On the 8th July 1822, the leading figure of the Romantic movement, Percy Bysshe Shelley, drowned in the Bay of Spezia, Italy, when his small boat foundered in a storm. He had just visited friends, poet Lord Byron and journalist and writer Leigh Hunt. In his pocket was found a volume of John Keats poetry.
Shelley was an extremely controversial figure…he disapproved of marriage, royalty, meat-eating and religion. In truth he was an absolute rebel and anarchist and his work reflects his intellectual courage and sharp sense of humour.
‘I weep for Adonais – he is dead!
O, weep for Adonais! though our tears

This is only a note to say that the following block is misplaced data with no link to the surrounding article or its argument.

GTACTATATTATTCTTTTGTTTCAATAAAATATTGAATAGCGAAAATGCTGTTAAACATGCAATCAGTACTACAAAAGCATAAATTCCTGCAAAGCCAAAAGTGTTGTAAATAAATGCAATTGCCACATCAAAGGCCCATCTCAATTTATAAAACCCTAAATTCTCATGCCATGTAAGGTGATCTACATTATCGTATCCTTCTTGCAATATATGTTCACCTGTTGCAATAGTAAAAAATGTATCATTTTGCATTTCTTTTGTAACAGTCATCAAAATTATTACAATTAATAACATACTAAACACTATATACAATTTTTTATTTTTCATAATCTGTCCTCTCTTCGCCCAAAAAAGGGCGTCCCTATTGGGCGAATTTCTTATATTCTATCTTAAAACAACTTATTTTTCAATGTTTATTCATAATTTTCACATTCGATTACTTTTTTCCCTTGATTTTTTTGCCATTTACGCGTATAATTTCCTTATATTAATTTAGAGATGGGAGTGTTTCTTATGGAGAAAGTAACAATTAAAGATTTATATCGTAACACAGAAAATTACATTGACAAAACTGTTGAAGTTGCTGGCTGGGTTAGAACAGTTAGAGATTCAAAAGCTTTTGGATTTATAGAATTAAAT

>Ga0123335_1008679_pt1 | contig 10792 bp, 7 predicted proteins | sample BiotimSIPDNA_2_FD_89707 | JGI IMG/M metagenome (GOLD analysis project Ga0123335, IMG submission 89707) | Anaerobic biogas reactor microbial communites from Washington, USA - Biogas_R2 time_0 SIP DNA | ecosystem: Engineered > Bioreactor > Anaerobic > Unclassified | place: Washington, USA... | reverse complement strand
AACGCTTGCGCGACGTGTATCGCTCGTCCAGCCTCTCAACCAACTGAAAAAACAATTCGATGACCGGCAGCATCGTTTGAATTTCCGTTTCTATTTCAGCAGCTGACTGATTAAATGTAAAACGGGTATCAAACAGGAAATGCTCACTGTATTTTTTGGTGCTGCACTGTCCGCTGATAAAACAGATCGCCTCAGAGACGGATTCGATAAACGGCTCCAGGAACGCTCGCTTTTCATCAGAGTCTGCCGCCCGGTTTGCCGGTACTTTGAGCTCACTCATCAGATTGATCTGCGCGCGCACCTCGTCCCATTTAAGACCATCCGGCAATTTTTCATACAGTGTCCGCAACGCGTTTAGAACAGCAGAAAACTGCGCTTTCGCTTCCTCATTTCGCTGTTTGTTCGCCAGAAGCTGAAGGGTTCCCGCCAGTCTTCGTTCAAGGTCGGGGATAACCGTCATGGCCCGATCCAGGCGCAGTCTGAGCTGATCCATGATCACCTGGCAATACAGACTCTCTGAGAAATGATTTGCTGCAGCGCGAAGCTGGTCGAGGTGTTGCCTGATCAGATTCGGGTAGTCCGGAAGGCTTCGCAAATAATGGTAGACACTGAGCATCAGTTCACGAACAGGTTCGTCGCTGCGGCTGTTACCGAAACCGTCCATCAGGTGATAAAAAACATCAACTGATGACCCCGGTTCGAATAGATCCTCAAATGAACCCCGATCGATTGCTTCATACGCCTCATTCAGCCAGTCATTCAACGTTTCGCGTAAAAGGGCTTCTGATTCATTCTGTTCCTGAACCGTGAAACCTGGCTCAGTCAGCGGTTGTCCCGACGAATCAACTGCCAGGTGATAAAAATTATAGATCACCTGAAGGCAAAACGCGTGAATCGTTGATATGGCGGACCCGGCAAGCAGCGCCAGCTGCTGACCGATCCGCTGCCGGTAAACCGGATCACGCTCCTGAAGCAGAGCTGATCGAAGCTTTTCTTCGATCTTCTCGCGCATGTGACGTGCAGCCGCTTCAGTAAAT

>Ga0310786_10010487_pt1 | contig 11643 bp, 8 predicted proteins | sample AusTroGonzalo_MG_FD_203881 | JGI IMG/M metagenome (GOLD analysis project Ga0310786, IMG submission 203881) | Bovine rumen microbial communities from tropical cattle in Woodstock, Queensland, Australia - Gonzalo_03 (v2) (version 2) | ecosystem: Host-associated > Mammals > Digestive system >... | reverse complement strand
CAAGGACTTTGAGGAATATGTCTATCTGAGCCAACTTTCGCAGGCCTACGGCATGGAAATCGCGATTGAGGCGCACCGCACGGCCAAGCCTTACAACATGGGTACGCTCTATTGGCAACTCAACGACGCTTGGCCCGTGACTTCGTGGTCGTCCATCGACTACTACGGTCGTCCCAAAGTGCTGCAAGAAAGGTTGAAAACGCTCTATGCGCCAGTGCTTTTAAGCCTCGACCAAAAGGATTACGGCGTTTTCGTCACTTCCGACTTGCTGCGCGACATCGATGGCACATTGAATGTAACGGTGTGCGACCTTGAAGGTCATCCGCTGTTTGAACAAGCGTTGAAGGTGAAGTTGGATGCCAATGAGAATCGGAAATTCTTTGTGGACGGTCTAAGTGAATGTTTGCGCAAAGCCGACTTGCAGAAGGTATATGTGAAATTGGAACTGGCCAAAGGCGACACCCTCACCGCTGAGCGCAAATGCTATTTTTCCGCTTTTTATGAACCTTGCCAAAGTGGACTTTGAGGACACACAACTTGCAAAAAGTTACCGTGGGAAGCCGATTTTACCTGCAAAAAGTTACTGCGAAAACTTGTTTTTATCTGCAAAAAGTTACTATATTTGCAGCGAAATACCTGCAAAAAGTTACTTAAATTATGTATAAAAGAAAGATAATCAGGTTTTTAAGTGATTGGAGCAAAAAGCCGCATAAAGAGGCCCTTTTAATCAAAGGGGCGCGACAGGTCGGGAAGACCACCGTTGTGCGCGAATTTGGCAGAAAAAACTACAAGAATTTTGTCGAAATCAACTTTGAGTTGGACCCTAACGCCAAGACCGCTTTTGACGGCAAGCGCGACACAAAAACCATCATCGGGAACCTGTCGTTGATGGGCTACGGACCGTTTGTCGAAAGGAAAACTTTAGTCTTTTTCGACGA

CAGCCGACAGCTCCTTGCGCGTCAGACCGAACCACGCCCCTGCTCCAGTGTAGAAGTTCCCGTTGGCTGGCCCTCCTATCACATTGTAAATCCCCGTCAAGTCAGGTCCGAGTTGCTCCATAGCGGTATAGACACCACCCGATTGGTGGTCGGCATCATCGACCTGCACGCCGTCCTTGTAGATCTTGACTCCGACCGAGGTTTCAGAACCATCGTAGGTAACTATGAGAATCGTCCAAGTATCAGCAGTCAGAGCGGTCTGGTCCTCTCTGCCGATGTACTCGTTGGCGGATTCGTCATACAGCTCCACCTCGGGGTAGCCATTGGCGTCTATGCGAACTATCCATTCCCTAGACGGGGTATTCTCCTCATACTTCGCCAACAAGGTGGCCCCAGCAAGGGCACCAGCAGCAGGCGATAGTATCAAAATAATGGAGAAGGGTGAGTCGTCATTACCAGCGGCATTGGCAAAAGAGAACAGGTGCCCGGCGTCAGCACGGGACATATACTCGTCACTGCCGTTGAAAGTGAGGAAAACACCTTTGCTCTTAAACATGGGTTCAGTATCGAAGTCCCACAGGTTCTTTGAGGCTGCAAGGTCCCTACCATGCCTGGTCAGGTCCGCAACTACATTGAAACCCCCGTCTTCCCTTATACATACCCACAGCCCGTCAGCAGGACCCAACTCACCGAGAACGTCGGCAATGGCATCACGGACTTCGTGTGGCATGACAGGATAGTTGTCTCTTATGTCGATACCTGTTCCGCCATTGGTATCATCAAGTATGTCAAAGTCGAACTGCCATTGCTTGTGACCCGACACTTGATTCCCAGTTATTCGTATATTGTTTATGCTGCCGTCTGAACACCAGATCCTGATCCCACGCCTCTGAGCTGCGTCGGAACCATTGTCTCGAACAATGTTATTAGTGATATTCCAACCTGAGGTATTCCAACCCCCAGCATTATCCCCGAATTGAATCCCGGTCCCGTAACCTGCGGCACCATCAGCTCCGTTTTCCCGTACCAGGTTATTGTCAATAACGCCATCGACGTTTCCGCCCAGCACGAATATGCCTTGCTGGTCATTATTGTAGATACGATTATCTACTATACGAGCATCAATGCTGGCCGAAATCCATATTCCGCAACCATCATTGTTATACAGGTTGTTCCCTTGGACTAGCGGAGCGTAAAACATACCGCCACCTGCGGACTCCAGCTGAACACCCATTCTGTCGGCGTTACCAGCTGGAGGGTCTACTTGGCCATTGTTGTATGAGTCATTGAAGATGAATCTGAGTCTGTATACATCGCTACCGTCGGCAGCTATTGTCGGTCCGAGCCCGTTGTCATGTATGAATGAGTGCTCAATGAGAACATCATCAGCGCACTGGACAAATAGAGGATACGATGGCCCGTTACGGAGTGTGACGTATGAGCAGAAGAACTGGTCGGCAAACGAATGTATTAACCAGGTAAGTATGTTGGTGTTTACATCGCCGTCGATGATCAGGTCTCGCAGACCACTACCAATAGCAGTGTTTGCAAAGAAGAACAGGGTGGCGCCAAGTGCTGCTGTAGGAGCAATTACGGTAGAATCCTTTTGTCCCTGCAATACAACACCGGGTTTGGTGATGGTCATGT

Thaw not the frost which binds so dear a head!’
Ironically, Percy Shelley quoted this section of his poem 17 months before on hearing of the death of the Romantic poet he so admired, John Keats (February, 1821).
In England, Shelley was hardly mourned, one obituary stated “Shelley, the writer of some infidel poetry, has been drowned; now he knows whether there is a God or not.”
Today, Shelley is remembered as one of the most significant poets of The Romantic Circle, who has contributed enormously to English literary and intellectual life.
Today’s blog title ‘Not Waving But Drowning’ is the title poem by Stevie Smith.